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Did Stalin Succeed in Creating a

New Soviet Culture in the Thirties?

As Stalin became the focal point of power in Soviet Union in the late 1920s and 1930s
profound economic-social changes began. These were accompanied by large-scale changes
in Soviet culture. As the economic policies of the NEP were replaced with the 5-year plans
and terror became more and more widespread, Soviet culture did not remain unchanged.
Arts, media and personal interactions all changed at the same time. I shall be arguing that
these changes in culture were in fact the emergence of a new, a Stalinist culture. The extent
to which the creation of this can be attributed to Stalin is a two-fold affair: on the one
hand, Stalin did very closely monitor the workings of culture, especially the arts. On the
other hand, a new culture required the consensus of those who form it: artists, journalists
and in the end the everyday person. This consensus, I believe, did exist but largely due to
the more indirect effects of Stalinism policies and less so because of conscious construction
of identities and culture. As I will presently argue, the culture of the thirties can be
characterised as new because it appeared to change both the psychology of the masses and
the individuals relations to society. This was accompanied by the creation of specically
Stalinist forms of expression that reected these changes. Arts and everyday interactions
both reected the new narrative of Stalinism.
To assess the role of Stalin in the formation of this new culture is my rst goal.
Contemporary sources indicate that it was in fact Stalin who called for a cultural

He was presented as the chief engineer of social realism, the new literary
movement that started 1932.

He was attributed the leading role in dening what the new
Soviet literature has to encapsulate.

While it is true that culture was always at the centre
of the Partys attention, as it was seen as the way to connect people with politics, it is

David Priestland, Stalinism and the Politics of Mobilisation: Ideas, Power and Terror in Interwar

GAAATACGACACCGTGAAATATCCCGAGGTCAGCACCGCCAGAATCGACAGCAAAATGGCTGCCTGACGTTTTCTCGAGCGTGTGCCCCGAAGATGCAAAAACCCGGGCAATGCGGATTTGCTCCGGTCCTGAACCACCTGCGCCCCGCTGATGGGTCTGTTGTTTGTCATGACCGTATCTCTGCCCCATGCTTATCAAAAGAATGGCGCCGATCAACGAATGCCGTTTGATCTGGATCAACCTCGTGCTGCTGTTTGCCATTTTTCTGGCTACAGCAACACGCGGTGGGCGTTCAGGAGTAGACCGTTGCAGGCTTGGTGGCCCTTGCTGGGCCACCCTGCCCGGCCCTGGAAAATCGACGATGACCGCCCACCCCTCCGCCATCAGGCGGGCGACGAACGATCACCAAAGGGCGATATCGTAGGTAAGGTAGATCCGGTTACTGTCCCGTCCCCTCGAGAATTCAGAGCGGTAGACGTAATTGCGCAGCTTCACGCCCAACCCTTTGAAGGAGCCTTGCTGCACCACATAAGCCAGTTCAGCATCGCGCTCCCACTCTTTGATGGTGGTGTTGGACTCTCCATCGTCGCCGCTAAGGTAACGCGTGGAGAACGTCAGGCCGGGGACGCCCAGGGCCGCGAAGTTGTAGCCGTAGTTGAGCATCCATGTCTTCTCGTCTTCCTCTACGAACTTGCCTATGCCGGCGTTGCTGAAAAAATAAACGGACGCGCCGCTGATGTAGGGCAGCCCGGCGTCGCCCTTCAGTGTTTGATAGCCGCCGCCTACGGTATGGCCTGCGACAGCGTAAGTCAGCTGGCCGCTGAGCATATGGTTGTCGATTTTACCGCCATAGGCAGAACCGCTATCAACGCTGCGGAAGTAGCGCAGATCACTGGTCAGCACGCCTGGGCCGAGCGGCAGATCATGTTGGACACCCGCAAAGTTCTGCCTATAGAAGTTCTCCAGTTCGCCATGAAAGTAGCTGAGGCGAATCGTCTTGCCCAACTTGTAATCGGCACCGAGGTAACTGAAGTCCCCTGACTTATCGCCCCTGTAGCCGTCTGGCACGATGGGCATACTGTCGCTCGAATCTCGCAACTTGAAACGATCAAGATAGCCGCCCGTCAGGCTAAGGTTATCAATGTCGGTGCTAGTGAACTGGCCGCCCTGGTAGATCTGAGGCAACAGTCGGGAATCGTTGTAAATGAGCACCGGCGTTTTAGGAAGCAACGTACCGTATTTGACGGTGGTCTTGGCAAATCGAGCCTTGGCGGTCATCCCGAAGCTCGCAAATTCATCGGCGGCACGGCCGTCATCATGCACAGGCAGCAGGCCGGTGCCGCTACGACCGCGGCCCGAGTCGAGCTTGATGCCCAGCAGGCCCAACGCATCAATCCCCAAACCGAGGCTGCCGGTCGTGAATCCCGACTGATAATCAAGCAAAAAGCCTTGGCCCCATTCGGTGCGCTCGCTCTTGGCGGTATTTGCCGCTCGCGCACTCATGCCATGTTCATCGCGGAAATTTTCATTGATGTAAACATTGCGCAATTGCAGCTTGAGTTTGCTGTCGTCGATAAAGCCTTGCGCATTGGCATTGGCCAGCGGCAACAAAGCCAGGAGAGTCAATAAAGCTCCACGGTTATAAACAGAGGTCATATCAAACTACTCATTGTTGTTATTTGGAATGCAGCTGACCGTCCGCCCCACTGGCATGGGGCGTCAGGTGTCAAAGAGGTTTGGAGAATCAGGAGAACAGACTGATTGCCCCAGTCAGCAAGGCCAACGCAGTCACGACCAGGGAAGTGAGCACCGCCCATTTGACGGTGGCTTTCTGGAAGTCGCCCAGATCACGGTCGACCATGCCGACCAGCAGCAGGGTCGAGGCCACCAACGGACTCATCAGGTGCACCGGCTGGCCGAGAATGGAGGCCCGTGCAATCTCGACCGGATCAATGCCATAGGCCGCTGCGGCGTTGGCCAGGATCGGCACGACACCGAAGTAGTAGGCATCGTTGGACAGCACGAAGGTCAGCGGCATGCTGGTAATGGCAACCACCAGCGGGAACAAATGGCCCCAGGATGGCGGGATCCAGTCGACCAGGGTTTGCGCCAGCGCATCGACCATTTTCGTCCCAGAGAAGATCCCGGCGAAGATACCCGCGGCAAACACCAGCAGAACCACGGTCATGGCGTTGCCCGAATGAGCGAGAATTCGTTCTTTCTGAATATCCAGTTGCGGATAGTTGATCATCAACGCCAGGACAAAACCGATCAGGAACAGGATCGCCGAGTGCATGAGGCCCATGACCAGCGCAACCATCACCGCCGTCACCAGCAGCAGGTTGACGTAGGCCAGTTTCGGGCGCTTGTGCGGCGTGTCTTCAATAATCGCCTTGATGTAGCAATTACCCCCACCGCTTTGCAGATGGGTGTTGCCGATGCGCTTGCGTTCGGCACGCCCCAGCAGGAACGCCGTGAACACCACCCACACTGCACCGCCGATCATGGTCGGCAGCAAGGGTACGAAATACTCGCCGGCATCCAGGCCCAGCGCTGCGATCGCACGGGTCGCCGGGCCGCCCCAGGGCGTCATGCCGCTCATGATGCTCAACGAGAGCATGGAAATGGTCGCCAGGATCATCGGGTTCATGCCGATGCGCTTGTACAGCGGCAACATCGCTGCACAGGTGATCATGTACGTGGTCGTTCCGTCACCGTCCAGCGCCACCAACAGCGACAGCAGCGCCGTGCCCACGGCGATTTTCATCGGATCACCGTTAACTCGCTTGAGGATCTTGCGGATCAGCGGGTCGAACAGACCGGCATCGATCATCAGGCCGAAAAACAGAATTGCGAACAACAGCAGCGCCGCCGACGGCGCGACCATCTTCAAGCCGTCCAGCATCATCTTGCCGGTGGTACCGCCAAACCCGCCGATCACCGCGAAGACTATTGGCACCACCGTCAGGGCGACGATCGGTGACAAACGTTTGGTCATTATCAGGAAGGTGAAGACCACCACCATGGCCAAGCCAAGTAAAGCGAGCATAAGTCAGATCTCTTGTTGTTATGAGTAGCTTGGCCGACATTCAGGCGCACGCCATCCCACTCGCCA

Russia, (Oxford, 2007), pp. 191-192.

Jeffrey Brooks, Thank You, Comrade Stalin! Soviet Public Culture from the Revolution to Cold
War, (Princeton, 2000), pp. 108-112.

See for example his speech at the Writers Congress, quoted in Priestland, op. cit., p. 269.
worth noting that the spreading of these ideas was not solely due to censorship and

As Sheila Fitzpatrick and other revisionist scholars pointed out, the cultural
revolution was initiated from above but answered from below.

What remains to be
accounted for is Stalins enthusiasm for reforming culture. Two reasons to this may be
given. The rst draws from the contemporary cult that presented Stalin as the genius of
communism, the great thinker.

That is to say that it was Stalins conviction that his
actions will lead to the achieving of the goals of the Revolution. A more nuanced look,
however, reveals that controlling culture was one of the key ways in which Stalin
centralised power in his hands. Even the most nuanced analysis of Stalins personality
cannot reveal whether one or the other was his real goal. However, the important fact is
that contemporaries acted as if the former was true, therefore legitimising Stalins cult.

It is
therefore clear that while full responsibility for the new culture in the thirties cannot be
attributed solely to Stalin, his role was undeniably crucial and most importantly conscious
in its creation, therefore the use of the term Stalinist culture gains legitimacy.
As I have said, Stalinist culture can be described as new. The playwright Sergei
Tretiakov described the task that lay ahead as the need for the recasting of cultural forms
as well as sociological bouleversement.

Stalinist culture stemmed from the conviction
that arts and the thinking of the individual have to be subjugated to politics.

The master-
plan of politics was to achieve the leap in economy. The key to this was seen in the
creation of a new Soviet man. However, what being the Soviet man implied remained
relatively vague and uctuant. In fact, Stalinisms most powerful self-denition was as an

Katerina Clark, Moscow, the Fourth Rome: Stalinism Cosmopolitanism and the Evolution of
Soviet Culture, 1931-1941, (London, 2011), pp. 79-82.

Sheila Fitzpatrick, Cultural Revolution as Class War, in Sheila Fitzpatrick (ed.), Cultural
Revolution in Russia 1928-1931, (Bloomington, 1978), pp. 8-41; Fitzpatricks contribution continues
to inuence scholars, see for example G. Alexopulos et al., Writing in the Stalin Era: Sheila
Fitzpatrick and Soviet Historiography, (New York, 2011), esp. chapter 11.

Brooks, op.cit., p. 66.


Ibid., p. 64.

Priestland, op. cit., pp. 191-192.


Clark, op. cit., p. 49.


Ibid., p. 79.
antithesis of capitalism.

The Soviet Union was placed in comparison with the capitalist
world: whereas in the West, workers are exploited, in the Soviet Union, they work for
themselves and through this the country of the future.

This of course stems from Marxs
view of dialectic materialism and class struggle. However, by this time, the comparison
with capitalism has become much more: they have become what Reinhart Koselleck
described as asymmetrical counterconcepts.

According to Kosellecks thesis, the self-
denition of a group can remain vague, as far as there are well-developed